Does Fresh Osteochondral Allograft Transplantation of Talar Osteochondral Defects Improve Function?
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Fresh osteochondral allograft transplantation can be used to replace talar osteochondral defects (OCDs) with single bulk osteochondral graft. While limited studies report improvement of function, improvement in quality of life and radiographic durability is unknown.
We therefore determined if this technique improved function, increased quality of life, and provided durable graft stability radiographically and by MRI.
Patients and Methods
We prospectively followed 19 patients (19 OCDs). We excluded seven patients (four with insufficient followup, two who were lost to followup, and one with graft failure), leaving 12 patients with a minimum followup of 2 years (average, 3.3 years; range, 2.0–4.6 years). Functional and quality of life outcomes were quantified using the American Orthopaedic Foot and Ankle Society (AOFAS) score and the SF-12 Health Survey. Graft incorporation and stability were assessed through radiographs and MRI.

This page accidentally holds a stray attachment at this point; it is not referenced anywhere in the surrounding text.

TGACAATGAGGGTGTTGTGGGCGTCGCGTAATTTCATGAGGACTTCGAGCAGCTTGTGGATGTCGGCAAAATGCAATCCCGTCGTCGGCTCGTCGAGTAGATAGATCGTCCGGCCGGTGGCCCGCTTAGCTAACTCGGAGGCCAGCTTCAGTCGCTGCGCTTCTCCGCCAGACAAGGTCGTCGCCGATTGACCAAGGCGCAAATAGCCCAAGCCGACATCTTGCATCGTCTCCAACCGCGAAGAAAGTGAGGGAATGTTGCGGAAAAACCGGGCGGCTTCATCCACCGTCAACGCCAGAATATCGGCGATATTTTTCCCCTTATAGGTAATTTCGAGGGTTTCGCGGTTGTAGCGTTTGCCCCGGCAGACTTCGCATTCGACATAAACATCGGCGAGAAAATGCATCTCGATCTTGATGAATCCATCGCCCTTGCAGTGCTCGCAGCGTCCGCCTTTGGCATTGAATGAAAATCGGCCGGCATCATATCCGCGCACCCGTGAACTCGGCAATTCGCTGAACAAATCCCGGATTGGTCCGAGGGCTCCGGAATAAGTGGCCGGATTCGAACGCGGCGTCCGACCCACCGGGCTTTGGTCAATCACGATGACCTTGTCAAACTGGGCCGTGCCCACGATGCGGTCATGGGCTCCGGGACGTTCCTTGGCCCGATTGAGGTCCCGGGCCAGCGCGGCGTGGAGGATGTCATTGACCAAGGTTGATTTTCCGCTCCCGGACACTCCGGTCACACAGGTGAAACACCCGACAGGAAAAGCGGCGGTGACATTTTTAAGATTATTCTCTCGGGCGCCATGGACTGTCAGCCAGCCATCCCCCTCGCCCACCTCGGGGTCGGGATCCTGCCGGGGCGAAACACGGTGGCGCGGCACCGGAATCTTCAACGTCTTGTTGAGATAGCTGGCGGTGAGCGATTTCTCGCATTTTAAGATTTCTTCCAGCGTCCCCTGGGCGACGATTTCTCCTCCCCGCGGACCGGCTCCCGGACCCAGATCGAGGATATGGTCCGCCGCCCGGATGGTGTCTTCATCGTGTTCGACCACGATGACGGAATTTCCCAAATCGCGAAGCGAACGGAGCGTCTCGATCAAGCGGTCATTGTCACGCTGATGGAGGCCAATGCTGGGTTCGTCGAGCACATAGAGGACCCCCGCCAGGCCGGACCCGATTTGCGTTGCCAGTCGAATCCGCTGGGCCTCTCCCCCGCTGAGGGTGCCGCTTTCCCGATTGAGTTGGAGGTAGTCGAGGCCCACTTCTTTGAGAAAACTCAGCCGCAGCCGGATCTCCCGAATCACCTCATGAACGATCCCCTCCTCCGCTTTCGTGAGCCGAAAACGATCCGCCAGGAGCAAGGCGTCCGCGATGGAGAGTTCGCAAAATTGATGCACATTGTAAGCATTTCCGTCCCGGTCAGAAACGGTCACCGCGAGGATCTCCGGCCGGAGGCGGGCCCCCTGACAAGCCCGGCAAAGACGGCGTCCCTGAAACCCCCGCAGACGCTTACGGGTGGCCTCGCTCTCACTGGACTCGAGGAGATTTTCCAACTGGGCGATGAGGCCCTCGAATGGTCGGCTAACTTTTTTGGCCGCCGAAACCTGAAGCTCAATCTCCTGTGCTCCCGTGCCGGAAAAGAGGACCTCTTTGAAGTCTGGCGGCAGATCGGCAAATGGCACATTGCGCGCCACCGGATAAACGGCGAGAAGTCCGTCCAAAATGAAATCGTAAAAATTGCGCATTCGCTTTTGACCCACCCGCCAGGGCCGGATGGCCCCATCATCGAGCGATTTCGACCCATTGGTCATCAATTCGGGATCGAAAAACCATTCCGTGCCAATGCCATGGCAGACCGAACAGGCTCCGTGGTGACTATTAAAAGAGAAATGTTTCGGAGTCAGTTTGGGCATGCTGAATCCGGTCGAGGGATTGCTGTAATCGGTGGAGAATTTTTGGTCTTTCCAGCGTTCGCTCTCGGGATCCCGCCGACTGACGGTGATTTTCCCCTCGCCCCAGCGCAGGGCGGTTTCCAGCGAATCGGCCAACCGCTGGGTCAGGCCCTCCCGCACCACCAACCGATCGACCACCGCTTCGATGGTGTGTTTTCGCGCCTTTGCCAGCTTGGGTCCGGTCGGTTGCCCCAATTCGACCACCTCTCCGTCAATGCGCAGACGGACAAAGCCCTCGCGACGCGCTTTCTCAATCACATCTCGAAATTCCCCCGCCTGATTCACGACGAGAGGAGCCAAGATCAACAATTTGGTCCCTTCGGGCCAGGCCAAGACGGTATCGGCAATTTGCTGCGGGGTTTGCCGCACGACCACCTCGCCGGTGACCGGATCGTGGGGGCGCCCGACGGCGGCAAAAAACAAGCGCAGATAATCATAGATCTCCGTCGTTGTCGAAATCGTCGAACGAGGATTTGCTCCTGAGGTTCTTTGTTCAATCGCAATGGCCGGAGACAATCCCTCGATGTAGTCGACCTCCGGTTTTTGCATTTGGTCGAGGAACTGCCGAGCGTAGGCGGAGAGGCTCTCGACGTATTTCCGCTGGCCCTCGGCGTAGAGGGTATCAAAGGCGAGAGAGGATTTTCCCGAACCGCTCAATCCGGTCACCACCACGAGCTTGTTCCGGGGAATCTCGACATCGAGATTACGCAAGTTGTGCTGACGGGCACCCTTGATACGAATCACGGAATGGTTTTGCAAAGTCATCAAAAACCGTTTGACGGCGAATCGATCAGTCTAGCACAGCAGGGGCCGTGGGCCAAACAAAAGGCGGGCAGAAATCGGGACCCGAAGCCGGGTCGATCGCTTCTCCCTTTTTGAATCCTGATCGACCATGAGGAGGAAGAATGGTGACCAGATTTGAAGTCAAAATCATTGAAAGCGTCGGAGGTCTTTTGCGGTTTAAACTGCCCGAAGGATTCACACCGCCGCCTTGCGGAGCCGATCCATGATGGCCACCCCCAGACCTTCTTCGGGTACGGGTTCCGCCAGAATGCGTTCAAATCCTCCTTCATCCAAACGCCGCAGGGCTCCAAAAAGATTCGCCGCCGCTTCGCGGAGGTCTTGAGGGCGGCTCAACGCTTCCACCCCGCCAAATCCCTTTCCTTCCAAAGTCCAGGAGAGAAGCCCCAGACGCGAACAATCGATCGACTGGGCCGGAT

Mean total AOFAS scores (61 ± 9 to 79 ± 6), pain subscores (17 ± 8 versus 26 ± 5), and function subscores (34 ± 3 versus 42 ± 4) improved from preoperatively to last followup. We observed no improvements of the physical and mental health components of the SF-12 Health Survey from preoperatively to last followup. At last followup, three of the 12 grafts had radiolucencies, four had edema, one failed to incorporate, and none had subsidence. One of the 19 patients in the overall series underwent graft revision.
Patients with talar OCDs can expect functional improvement after this technique. The majority will have stable grafts at least short term. Larger studies with longer followup are needed to determine if this procedure substantially improves quality of life, if graft radiolucencies and edema have any long-term implications, and whether the grafts are durable.
Level of Evidence
Level IV, therapeutic study. See Guidelines for Authors for a complete description of levels of evidence.
KeywordsAutologous Chondrocyte Implantation Total Ankle Arthroplasty Osteochondral Allograft Mental Health Component Graft Incorporation
We thank Peter B. Maurus MD, for his medical illustration.